Man charged after his pit bull attacked woman on subway

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CeFaan Kim has the latest on the subway pit bull attack.

Police have located and charged a man who owns a pit bull that latched on to a 22-year-old woman's foot on a New York subway.

Ruben Roncallo, 53, is charged with assault and harassment. Authorities say the dog is, in fact, a service dog and remains in Roncallo's custody.

The incident happened following a dispute between the pet owner and a woman on the subway. It was recorded by another passenger, TahSyi Kyng, who was riding with his girlfriend.

Roncallo says he wasn't the instigator. "She attacked me first. She attacked me first," he said.

Witnesses say it started when the woman being attacked by the pit bull, asked Roncallo to move his dog off the seat when it bumped her.

Witnesses claimed she pushed the pit bull off repeatedly.

In the video shot by Kyng, the pit bull can be seen latching onto the woman's shoe and refusing to release, until the sneaker came off.

The owner throws the shoe at the other riders before exiting the subway.

Witnesses say they believe the people were the problem, not the pet.

Several people said the man sat down and put his dog on the seat near him. As the dog laid down, it reportedly bumped the female passenger.

From there, it went downhill quickly. Kyng said the woman first pushed the dog off the seat. The owner put him back up. The woman shoved the dog off again. This time, the owner apparently responded with fists.

"He was like, 'Don't touch my dog,' and he started hitting," said Kyng, "They started fighting, and everybody tried to break it up. The dog latched onto her."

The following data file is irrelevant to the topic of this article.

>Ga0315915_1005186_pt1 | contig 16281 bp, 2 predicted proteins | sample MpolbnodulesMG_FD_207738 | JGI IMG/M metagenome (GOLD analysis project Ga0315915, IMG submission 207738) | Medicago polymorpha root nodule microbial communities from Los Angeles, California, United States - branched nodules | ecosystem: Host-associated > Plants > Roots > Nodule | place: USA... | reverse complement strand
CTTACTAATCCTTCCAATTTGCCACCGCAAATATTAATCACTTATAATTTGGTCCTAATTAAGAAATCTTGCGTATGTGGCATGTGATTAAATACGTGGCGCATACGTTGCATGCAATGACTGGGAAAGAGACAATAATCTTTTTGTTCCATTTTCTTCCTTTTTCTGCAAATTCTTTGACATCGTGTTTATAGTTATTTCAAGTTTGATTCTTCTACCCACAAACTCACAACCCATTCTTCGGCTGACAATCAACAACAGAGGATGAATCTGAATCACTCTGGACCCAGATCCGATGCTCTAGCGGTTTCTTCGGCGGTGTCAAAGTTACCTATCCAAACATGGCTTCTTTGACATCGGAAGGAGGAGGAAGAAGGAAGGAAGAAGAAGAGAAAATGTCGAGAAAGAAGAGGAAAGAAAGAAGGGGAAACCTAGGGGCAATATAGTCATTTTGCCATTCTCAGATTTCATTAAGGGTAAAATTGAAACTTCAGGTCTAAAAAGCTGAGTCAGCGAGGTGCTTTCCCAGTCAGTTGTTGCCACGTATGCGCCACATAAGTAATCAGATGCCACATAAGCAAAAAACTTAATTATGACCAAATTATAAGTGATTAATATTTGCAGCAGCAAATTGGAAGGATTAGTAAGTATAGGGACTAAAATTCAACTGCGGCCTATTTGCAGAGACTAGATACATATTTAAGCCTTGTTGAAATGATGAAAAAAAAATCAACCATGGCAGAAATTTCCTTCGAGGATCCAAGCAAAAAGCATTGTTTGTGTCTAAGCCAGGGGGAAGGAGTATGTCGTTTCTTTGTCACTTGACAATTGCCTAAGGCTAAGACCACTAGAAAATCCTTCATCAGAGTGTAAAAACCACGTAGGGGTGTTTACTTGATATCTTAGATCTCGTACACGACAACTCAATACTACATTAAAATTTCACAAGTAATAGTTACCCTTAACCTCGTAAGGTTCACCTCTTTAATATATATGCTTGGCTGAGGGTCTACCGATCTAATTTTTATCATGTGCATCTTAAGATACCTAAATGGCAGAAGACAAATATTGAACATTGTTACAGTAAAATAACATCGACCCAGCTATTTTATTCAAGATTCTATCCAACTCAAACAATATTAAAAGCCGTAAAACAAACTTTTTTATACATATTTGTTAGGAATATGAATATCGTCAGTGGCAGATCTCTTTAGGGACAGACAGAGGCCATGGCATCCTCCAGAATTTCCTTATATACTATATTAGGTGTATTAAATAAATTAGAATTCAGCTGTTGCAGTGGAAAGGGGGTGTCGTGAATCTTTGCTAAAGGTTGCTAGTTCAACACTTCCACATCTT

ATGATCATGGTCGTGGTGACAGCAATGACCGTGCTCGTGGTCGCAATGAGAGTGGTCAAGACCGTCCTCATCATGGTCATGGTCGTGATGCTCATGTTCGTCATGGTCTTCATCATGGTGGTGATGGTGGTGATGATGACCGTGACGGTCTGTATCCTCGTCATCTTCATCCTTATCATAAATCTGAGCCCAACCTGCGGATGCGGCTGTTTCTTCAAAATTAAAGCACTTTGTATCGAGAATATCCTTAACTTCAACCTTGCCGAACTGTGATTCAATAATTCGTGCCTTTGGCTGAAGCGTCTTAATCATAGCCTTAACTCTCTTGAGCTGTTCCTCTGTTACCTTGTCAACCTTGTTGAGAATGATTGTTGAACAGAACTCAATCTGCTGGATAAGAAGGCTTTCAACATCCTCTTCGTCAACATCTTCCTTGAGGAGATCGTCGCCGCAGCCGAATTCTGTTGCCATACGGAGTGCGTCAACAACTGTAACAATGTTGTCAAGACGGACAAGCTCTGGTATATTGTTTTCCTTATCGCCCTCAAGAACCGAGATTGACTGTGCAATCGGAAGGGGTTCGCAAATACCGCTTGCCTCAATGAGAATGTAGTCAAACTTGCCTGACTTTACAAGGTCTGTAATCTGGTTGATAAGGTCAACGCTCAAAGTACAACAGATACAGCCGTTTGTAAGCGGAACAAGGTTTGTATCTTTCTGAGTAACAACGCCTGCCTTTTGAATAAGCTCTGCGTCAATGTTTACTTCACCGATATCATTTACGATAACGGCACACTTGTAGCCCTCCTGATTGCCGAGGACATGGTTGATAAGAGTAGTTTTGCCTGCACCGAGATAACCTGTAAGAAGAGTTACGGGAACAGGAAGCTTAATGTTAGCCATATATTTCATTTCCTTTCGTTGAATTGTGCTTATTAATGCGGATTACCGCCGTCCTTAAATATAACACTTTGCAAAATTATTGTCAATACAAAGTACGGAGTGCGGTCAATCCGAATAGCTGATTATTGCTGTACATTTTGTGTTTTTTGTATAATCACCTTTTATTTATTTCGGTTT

In the struggle to get the dog off, other passengers are heard yelling at the owner to have the dog release. The dog eventually let go, and the man threw the shoe.

After the man left, the conductor eventually came into the car to assist the female passenger. She lost her cell phone in the confusion, but no injuries were reported.

Joe Jhot, chairman of MTA New York City, responded to the incident by saying, "Bringing a pit bull on board any of our subway systems is a violation of the law and the person who does that should be prosecuted to the full extent of the law."

Jhota was outraged because non-service animals should be contained on subways.

However, Roncallo says his pit bull should be exempt from that rule, saying that it is a service dog.

"That dog was not vicious," says one witness, "It was just an incident that could have been avoided."

As for the dog, it is believed Roncallo's family is caring for it.
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pets-animalspit bull attacknew yorkNew York
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